Our Top 5 Pedals to Use With Synthesizers

Published on 05 June 2019

It's pedal week at guitarguitar and as part of our 15th birthday, we're celebrating everything to do with pedals.

While they may technically be referred to as guitar pedals, a name alone isn't going to stop an intrepid synth wizard from exploring the cosmos.

So let's take a look at our favourite piano pedals to spice up your mighty synthesizer tones.


1 - Landlord FX - Spinning Room

Spinning Room is the most affordable pedal on this list and it's potentially the most versatile. This tiny pedal features 11 individual effect voices, each with variable speed and depth.

While chorus, flanger and phaser effects are the more obvious styles you'd expect from a modulation pedal, our absolute favourite effect on the Spinning Room is the Vibe.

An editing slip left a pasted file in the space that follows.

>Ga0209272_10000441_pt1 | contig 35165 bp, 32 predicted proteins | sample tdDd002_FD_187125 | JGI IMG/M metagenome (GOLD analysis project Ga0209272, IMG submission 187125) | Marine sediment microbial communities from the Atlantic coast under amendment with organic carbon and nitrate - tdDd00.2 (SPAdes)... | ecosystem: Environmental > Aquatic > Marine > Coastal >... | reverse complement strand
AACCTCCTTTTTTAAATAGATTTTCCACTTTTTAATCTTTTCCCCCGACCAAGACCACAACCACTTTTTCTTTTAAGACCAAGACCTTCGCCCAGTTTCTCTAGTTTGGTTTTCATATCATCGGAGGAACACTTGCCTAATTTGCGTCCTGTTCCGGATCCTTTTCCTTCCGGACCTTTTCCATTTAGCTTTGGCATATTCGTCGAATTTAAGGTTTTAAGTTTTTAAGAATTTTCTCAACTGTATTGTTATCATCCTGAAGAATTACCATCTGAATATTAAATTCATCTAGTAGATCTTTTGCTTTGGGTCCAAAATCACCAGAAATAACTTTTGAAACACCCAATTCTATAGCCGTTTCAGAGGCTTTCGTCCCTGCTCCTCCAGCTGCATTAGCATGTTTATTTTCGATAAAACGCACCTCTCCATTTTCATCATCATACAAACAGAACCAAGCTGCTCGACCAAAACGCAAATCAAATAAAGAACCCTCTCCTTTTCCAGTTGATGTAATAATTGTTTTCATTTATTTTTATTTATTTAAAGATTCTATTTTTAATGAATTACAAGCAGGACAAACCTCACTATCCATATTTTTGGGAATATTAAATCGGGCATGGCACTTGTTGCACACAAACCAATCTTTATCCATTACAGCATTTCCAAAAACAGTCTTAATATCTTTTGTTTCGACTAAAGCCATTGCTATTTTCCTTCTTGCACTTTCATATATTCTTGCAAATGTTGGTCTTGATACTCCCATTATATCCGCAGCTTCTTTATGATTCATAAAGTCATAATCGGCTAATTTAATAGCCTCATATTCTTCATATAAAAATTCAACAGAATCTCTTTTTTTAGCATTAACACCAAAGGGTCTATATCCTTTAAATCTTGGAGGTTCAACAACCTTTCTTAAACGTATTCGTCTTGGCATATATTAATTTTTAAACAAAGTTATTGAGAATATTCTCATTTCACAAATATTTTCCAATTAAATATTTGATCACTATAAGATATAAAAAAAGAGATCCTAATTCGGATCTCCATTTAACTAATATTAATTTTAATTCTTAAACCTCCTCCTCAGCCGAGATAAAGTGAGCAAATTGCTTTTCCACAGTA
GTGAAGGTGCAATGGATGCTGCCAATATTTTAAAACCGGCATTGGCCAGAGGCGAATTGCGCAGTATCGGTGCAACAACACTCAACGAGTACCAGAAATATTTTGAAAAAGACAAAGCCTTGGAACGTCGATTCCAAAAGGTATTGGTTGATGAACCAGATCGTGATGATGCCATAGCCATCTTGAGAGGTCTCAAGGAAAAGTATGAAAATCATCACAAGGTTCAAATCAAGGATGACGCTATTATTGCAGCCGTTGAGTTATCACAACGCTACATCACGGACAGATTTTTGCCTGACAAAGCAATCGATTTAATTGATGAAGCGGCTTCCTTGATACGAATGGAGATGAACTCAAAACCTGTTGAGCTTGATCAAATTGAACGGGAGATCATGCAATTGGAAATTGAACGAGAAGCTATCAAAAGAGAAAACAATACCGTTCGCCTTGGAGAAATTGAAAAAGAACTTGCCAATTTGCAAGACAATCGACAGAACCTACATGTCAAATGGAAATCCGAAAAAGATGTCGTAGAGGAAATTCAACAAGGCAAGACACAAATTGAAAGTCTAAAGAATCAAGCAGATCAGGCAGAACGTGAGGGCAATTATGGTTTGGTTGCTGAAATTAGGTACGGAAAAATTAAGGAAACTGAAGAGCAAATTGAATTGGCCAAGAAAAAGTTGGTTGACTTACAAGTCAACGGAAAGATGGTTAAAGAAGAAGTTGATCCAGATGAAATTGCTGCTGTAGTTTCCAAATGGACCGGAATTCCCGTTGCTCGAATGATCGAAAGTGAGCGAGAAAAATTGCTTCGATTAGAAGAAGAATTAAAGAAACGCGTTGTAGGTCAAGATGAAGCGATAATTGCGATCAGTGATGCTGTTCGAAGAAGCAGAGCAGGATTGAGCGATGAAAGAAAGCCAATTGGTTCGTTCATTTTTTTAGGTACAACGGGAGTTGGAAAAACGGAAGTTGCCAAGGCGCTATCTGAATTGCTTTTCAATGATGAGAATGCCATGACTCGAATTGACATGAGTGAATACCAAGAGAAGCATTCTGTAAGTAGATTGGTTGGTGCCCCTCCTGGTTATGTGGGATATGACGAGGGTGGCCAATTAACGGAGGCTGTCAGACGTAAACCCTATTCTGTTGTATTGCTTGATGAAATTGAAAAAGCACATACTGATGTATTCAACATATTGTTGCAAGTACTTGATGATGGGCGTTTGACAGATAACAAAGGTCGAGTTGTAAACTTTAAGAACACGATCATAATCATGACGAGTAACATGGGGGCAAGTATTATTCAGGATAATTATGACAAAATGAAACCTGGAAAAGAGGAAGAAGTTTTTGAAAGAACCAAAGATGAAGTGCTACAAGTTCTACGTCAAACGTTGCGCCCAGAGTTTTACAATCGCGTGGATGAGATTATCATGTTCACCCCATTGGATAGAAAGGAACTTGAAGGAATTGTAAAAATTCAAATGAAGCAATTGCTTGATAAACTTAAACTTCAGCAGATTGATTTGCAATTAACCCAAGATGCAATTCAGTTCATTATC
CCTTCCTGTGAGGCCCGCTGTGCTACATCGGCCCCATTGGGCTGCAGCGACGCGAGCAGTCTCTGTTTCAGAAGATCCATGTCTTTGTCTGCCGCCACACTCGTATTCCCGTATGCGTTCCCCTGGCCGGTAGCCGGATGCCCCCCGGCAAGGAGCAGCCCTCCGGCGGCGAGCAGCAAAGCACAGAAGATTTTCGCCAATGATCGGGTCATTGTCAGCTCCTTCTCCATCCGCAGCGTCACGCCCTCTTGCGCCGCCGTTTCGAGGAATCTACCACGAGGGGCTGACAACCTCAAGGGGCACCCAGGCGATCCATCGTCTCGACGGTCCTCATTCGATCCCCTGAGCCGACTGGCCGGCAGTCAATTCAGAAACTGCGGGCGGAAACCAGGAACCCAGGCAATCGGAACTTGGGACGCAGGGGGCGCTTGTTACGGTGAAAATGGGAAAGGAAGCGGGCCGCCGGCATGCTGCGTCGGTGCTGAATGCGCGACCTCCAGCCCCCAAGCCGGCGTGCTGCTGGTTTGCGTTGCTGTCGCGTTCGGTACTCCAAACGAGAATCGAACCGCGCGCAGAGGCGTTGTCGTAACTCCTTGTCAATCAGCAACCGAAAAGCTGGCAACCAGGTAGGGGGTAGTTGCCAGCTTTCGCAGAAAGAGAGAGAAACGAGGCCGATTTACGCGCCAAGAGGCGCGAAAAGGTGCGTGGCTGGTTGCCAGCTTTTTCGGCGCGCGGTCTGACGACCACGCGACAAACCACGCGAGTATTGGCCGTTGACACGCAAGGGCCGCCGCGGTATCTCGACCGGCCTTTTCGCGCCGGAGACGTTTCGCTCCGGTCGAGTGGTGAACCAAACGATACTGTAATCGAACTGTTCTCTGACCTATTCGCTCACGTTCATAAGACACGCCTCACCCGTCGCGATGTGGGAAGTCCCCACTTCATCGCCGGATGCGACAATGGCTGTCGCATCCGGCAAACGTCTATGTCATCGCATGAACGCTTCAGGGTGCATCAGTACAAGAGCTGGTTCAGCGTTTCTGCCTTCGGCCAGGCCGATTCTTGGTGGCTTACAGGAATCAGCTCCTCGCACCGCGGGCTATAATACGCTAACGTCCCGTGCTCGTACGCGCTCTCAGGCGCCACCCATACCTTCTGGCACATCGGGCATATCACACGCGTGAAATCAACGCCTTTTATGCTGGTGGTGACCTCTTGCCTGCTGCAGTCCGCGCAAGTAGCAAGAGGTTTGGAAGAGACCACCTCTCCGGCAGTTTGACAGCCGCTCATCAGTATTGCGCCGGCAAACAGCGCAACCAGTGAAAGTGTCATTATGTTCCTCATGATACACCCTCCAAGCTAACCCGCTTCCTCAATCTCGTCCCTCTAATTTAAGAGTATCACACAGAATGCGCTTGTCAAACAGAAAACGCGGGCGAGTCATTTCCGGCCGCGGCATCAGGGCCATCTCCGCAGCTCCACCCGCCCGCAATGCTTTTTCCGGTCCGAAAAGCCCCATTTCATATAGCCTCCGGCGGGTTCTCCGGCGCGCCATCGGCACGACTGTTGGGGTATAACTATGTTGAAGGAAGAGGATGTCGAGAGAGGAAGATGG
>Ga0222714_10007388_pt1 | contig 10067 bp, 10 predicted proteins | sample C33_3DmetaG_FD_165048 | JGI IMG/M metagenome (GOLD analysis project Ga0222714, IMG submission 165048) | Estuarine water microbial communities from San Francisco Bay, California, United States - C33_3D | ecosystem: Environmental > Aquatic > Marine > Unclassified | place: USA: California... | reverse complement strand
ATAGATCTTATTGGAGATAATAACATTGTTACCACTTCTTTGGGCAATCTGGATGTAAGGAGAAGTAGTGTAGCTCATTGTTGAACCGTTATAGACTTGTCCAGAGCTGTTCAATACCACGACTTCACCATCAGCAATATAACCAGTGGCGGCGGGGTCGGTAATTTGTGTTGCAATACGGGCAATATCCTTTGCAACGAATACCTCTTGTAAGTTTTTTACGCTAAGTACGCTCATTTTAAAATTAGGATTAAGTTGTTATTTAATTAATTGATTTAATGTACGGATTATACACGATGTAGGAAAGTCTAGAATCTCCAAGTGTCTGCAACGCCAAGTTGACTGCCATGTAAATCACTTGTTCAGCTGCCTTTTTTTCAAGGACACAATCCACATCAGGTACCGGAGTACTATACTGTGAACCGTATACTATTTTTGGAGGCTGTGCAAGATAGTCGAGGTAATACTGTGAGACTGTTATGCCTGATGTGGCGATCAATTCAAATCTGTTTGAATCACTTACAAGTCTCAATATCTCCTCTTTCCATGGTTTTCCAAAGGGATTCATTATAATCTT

There are two Vibe voices.

The first is a stunning pitch modulation effect. This is very similar to the sound of the "Wow and Flutter" settings being tweaked on a tape machine. This gives you a drifting and dreamy effect that if used on sounds with a long release will be akin to Boards of Canada, Com Truise and Radiohead.

Vibe 2 is a more subdued version of the first and has a more chorused and flanged flavour. But really, for us, the Vibe 1 effect is really worth the price of the Spinning Room alone! 

But wait, there's more!

We absolutely love the tremolos. Trem 1 and 2 are excellent ways to spice up synth pads and electric piano sounds. We also found the Filter to be a tasteful addition that works extremely well for Synthwave swoops. We did find the Vibe and Filter effects most enjoyable with the Level set at 100%. But it can also be useful to play with the Level knob when you're just looking to add a little seasoning to a sound.


  • Vibe 1 really does sound cool
  • Very affordable


  • No stereo connections
  • Doesn't run on batteries


2 - BOSS RC-1 Loop Station

Loopers are everywhere these days aren't they?